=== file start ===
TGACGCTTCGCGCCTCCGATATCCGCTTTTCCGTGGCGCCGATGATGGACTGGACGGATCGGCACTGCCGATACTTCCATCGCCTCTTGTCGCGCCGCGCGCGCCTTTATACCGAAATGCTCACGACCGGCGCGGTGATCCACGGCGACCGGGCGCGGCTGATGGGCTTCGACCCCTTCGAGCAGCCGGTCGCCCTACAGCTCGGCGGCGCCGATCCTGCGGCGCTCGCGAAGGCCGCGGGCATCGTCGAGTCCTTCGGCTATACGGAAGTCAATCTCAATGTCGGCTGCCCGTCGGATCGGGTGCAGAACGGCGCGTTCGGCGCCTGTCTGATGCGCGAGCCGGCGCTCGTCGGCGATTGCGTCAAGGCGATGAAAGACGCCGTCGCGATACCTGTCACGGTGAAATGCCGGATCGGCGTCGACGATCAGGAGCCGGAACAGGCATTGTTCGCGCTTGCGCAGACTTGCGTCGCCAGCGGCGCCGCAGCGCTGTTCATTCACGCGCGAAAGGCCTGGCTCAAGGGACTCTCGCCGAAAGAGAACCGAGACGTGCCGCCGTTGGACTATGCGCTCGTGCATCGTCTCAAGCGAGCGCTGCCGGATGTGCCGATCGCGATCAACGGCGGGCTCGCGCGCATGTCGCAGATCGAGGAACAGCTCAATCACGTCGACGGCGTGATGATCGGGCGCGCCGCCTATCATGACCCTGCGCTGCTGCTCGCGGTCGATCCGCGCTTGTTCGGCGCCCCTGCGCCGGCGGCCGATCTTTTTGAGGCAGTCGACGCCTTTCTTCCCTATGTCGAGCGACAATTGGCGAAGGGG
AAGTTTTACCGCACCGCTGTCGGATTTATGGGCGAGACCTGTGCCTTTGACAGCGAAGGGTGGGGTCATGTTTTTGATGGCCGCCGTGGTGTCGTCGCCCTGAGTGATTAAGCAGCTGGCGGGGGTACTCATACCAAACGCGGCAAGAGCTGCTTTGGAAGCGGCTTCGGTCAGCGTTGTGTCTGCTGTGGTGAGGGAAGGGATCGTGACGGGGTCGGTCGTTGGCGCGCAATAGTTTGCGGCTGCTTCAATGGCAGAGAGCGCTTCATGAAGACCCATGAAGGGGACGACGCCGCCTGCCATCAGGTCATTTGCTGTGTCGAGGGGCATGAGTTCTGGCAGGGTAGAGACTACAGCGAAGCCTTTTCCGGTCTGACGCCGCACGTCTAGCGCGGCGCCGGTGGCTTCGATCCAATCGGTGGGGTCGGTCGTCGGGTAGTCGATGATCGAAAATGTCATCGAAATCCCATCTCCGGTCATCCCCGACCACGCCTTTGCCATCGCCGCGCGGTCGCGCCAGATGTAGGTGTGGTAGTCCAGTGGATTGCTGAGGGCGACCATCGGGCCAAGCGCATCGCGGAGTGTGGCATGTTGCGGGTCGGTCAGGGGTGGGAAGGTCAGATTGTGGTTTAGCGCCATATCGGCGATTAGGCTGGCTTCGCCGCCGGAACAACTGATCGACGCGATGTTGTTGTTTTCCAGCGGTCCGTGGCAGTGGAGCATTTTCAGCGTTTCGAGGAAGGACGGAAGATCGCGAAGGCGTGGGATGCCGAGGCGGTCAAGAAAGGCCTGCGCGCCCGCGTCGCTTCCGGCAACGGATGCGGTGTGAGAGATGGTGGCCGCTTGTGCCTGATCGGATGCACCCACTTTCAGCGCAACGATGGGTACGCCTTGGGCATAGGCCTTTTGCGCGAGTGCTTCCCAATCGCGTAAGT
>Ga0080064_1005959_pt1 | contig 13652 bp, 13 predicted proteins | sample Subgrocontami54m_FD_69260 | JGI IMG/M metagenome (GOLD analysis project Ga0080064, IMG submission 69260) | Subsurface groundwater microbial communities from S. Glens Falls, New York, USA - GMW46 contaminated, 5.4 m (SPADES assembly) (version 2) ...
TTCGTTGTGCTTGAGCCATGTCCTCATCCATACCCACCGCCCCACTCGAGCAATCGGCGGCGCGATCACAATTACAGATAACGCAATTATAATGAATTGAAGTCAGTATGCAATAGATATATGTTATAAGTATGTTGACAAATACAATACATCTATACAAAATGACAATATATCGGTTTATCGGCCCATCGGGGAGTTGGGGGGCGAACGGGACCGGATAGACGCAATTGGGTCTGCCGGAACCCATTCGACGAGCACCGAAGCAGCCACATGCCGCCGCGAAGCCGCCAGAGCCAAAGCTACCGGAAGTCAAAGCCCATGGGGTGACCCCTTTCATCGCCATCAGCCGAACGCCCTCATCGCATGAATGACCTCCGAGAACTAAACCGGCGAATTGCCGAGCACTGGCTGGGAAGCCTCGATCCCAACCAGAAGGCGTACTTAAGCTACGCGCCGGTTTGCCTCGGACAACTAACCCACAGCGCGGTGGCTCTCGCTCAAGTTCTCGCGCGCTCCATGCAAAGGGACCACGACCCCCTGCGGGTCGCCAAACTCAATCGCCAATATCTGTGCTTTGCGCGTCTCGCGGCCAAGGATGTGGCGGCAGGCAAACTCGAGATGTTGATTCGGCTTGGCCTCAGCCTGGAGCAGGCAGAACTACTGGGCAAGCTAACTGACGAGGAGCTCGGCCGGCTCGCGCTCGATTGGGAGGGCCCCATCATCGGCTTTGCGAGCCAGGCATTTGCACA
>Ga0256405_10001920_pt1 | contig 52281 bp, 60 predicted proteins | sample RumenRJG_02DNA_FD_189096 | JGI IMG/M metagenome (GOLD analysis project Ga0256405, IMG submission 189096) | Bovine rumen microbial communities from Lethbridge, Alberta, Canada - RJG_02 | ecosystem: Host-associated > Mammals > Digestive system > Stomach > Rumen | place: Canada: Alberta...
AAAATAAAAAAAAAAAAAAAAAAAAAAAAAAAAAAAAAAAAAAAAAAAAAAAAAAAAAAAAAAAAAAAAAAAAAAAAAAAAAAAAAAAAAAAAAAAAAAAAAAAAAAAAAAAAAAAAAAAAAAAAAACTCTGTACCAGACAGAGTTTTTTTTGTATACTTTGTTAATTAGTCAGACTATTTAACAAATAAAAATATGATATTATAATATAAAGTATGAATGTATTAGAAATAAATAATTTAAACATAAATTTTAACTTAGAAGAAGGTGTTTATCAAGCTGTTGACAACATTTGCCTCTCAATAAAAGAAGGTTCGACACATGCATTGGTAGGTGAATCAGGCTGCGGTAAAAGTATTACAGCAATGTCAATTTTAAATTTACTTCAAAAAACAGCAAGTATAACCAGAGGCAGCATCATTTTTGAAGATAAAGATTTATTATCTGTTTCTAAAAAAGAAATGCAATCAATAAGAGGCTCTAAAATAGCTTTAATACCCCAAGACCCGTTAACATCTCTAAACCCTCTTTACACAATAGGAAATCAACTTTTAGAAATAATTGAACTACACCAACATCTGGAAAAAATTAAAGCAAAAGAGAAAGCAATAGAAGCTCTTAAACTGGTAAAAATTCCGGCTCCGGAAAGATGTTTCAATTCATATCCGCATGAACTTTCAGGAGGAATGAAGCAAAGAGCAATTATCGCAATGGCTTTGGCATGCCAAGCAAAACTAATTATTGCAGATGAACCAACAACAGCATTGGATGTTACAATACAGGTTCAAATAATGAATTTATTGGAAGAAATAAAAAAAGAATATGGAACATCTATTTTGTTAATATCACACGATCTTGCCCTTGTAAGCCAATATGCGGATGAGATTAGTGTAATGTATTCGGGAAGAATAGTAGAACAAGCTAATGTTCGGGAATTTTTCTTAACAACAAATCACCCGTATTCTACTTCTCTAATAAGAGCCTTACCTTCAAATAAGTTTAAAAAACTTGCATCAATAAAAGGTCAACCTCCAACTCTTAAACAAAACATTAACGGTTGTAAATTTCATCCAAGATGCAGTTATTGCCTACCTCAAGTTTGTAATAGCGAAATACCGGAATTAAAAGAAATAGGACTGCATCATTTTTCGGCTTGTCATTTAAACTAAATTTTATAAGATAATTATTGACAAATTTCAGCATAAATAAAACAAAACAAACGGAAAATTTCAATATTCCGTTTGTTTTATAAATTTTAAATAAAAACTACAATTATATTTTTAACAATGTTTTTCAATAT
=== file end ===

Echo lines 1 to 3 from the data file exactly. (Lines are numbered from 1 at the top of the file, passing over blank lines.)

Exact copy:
TGACGCTTCGCGCCTCCGATATCCGCTTTTCCGTGGCGCCGATGATGGACTGGACGGATCGGCACTGCCGATACTTCCATCGCCTCTTGTCGCGCCGCGCGCGCCTTTATACCGAAATGCTCACGACCGGCGCGGTGATCCACGGCGACCGGGCGCGGCTGATGGGCTTCGACCCCTTCGAGCAGCCGGTCGCCCTACAGCTCGGCGGCGCCGATCCTGCGGCGCTCGCGAAGGCCGCGGGCATCGTCGAGTCCTTCGGCTATACGGAAGTCAATCTCAATGTCGGCTGCCCGTCGGATCGGGTGCAGAACGGCGCGTTCGGCGCCTGTCTGATGCGCGAGCCGGCGCTCGTCGGCGATTGCGTCAAGGCGATGAAAGACGCCGTCGCGATACCTGTCACGGTGAAATGCCGGATCGGCGTCGACGATCAGGAGCCGGAACAGGCATTGTTCGCGCTTGCGCAGACTTGCGTCGCCAGCGGCGCCGCAGCGCTGTTCATTCACGCGCGAAAGGCCTGGCTCAAGGGACTCTCGCCGAAAGAGAACCGAGACGTGCCGCCGTTGGACTATGCGCTCGTGCATCGTCTCAAGCGAGCGCTGCCGGATGTGCCGATCGCGATCAACGGCGGGCTCGCGCGCATGTCGCAGATCGAGGAACAGCTCAATCACGTCGACGGCGTGATGATCGGGCGCGCCGCCTATCATGACCCTGCGCTGCTGCTCGCGGTCGATCCGCGCTTGTTCGGCGCCCCTGCGCCGGCGGCCGATCTTTTTGAGGCAGTCGACGCCTTTCTTCCCTATGTCGAGCGACAATTGGCGAAGGGG
AAGTTTTACCGCACCGCTGTCGGATTTATGGGCGAGACCTGTGCCTTTGACAGCGAAGGGTGGGGTCATGTTTTTGATGGCCGCCGTGGTGTCGTCGCCCTGAGTGATTAAGCAGCTGGCGGGGGTACTCATACCAAACGCGGCAAGAGCTGCTTTGGAAGCGGCTTCGGTCAGCGTTGTGTCTGCTGTGGTGAGGGAAGGGATCGTGACGGGGTCGGTCGTTGGCGCGCAATAGTTTGCGGCTGCTTCAATGGCAGAGAGCGCTTCATGAAGACCCATGAAGGGGACGACGCCGCCTGCCATCAGGTCATTTGCTGTGTCGAGGGGCATGAGTTCTGGCAGGGTAGAGACTACAGCGAAGCCTTTTCCGGTCTGACGCCGCACGTCTAGCGCGGCGCCGGTGGCTTCGATCCAATCGGTGGGGTCGGTCGTCGGGTAGTCGATGATCGAAAATGTCATCGAAATCCCATCTCCGGTCATCCCCGACCACGCCTTTGCCATCGCCGCGCGGTCGCGCCAGATGTAGGTGTGGTAGTCCAGTGGATTGCTGAGGGCGACCATCGGGCCAAGCGCATCGCGGAGTGTGGCATGTTGCGGGTCGGTCAGGGGTGGGAAGGTCAGATTGTGGTTTAGCGCCATATCGGCGATTAGGCTGGCTTCGCCGCCGGAACAACTGATCGACGCGATGTTGTTGTTTTCCAGCGGTCCGTGGCAGTGGAGCATTTTCAGCGTTTCGAGGAAGGACGGAAGATCGCGAAGGCGTGGGATGCCGAGGCGGTCAAGAAAGGCCTGCGCGCCCGCGTCGCTTCCGGCAACGGATGCGGTGTGAGAGATGGTGGCCGCTTGTGCCTGATCGGATGCACCCACTTTCAGCGCAACGATGGGTACGCCTTGGGCATAGGCCTTTTGCGCGAGTGCTTCCCAATCGCGTAAGT
>Ga0080064_1005959_pt1 | contig 13652 bp, 13 predicted proteins | sample Subgrocontami54m_FD_69260 | JGI IMG/M metagenome (GOLD analysis project Ga0080064, IMG submission 69260) | Subsurface groundwater microbial communities from S. Glens Falls, New York, USA - GMW46 contaminated, 5.4 m (SPADES assembly) (version 2) ...